Hyundai Accent Hatch Motoring Review
KOREAN manufacturer Hyundai realised that there was a bit of a pricing gap between its two models, namely the i20 and i30. As is becoming somewhat of a tradition in the motoring industry, the manufacturer introduces a model to fill specific gaps that either do or do not exist. In this case it was an existing gap in which the five-door Accent hatch fits perfectly in terms of size and pricing.
The design takes elements from its siblings - it shares a front end with the Accent sedan bar a few unique touches and at the rear there are hints of both the i20 and i30 to keep it within the Hyundai hatch stable. It also comes with a set of 16-inch alloy wheels that includes a full-size alloy spare wheel.
Inside is a host of standard features, as we have come to expect from the Koreans. These include steering wheel controls, electric side mirror and windows, rear parking sensors, iPod/USB/Aux ports in the centre consoleand Bluetooth audio and telephony.The seats fold in a 60:40 split to increase the 370-litre boot space.
The Accent is powered by a 91kW 1.6-litre petrol engine that can be coupled with either a six-speed manual or four-speed automatic transmission. I did not have the opportunity to drive the automatic, but can report that the manual derivative shifts smoothly and provides sprightly performance considering the altitude.
Revisions have been made to the manual gearbox, as well as the addition of a hydraulically controlled clutch while the sixth gear is there to provide fuel efficiency on the open road. The four-speed automatic transmission has a flat-type torque converter with a variable line pressure control disc-type return spring. As I did not try the gearbox, I will reserve judgement, but a four-speed gearbox doesn’t seem awfully modern in an era of eight- and nine-speed single and dual-clutch transmissions.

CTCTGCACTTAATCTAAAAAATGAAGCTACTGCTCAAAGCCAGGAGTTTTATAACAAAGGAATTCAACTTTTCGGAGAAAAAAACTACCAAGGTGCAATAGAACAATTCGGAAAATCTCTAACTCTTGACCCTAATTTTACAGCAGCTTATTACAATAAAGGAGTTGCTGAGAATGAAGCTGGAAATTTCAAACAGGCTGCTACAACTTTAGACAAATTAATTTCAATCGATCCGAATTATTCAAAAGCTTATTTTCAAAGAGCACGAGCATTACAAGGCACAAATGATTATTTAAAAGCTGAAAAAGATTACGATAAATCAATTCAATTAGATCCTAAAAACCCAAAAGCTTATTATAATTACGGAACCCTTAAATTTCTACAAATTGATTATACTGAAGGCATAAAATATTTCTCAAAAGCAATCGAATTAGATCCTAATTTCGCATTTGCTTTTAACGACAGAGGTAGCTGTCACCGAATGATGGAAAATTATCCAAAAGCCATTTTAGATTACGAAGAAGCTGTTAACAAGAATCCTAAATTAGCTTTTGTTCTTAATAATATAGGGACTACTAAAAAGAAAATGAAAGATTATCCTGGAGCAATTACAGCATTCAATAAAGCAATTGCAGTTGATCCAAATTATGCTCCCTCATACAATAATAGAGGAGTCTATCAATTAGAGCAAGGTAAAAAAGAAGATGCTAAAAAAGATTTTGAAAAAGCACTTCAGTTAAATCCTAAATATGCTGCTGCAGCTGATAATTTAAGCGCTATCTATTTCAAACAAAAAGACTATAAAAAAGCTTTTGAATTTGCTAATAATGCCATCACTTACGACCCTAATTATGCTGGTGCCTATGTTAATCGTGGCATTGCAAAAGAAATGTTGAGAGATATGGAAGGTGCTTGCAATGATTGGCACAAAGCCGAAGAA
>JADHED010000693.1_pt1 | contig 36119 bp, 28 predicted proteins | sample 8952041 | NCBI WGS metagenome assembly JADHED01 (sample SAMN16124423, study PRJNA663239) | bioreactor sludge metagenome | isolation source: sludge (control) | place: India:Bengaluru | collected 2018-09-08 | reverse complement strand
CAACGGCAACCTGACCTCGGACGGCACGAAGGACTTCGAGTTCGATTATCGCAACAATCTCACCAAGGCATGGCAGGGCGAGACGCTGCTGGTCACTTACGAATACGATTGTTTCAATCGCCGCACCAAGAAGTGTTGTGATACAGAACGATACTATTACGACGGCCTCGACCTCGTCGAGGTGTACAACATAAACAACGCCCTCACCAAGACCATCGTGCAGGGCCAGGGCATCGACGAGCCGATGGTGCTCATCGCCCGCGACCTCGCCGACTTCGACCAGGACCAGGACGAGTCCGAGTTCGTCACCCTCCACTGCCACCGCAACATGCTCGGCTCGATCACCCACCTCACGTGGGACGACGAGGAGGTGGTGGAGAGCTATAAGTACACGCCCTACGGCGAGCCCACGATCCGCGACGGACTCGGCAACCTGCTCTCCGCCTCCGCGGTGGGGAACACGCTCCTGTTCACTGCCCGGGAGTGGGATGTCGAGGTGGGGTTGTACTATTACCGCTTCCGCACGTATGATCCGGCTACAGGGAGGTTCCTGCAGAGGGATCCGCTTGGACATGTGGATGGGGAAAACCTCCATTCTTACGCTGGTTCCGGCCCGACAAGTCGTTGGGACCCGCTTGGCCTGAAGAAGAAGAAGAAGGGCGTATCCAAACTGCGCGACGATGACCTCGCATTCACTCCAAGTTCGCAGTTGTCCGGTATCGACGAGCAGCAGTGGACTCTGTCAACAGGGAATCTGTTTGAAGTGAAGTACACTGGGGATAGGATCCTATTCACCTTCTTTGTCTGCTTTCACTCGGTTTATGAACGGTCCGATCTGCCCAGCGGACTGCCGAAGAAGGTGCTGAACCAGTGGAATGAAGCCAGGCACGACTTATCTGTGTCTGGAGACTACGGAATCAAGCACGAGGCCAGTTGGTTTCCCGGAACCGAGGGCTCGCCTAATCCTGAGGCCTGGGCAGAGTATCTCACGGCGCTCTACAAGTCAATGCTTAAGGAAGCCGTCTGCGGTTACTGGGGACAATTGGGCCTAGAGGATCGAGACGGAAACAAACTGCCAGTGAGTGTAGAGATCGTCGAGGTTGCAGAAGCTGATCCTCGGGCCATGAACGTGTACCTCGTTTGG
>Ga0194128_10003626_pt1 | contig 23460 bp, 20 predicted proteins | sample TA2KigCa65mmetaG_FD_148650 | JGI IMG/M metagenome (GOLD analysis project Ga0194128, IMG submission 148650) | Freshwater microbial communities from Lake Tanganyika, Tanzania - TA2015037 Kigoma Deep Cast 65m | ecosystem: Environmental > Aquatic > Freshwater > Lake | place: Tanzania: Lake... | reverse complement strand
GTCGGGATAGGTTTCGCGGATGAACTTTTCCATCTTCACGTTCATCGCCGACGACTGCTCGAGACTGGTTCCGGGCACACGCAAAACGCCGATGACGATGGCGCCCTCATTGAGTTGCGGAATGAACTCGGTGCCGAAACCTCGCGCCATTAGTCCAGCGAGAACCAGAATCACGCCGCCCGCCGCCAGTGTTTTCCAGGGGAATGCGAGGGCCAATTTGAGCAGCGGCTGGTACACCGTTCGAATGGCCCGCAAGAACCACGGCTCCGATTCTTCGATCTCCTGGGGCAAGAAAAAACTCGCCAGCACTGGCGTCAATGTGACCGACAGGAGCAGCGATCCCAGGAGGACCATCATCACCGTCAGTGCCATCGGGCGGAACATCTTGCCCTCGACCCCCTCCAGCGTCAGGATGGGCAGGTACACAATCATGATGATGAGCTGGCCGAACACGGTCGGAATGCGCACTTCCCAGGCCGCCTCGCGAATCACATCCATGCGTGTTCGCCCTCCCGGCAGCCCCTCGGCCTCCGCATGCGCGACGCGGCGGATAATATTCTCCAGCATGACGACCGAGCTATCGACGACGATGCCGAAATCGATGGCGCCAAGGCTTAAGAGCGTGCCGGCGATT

Claimed fuel consumption is 6.4 litres/100km and CO2 emissions of 152g/km, which is believable as I managed 7.2 litres/100km on a test route that included a bit of hooning.
The ride quality and refinement is impressive thanks to the McPherson struts up front and a torsion beam axle at the rear along with lateral load compensation springs which provide reduced friction resistance on the struts. I am not the biggest fan of the artificiality of the new-generation electric power steering systems, but the weighting chosen for the Accent is pretty good - it isn’t light enough to create a vague steering feel or too heavy to try fool you into thinking you are driving a sports car.
The Accent hatch has received a five-star rating in the Australian New Car Assessment Programme (ANCAP). Some active safety features include ABS and EBD as well as driver and passenger airbags, side and curtain airbags and seatbelt pretensioners for the driver and front passenger’s safety belts.
The Hyundai Accent hatch comes with a 5-year/150 000km warranty and 5-year/90 000km service plan.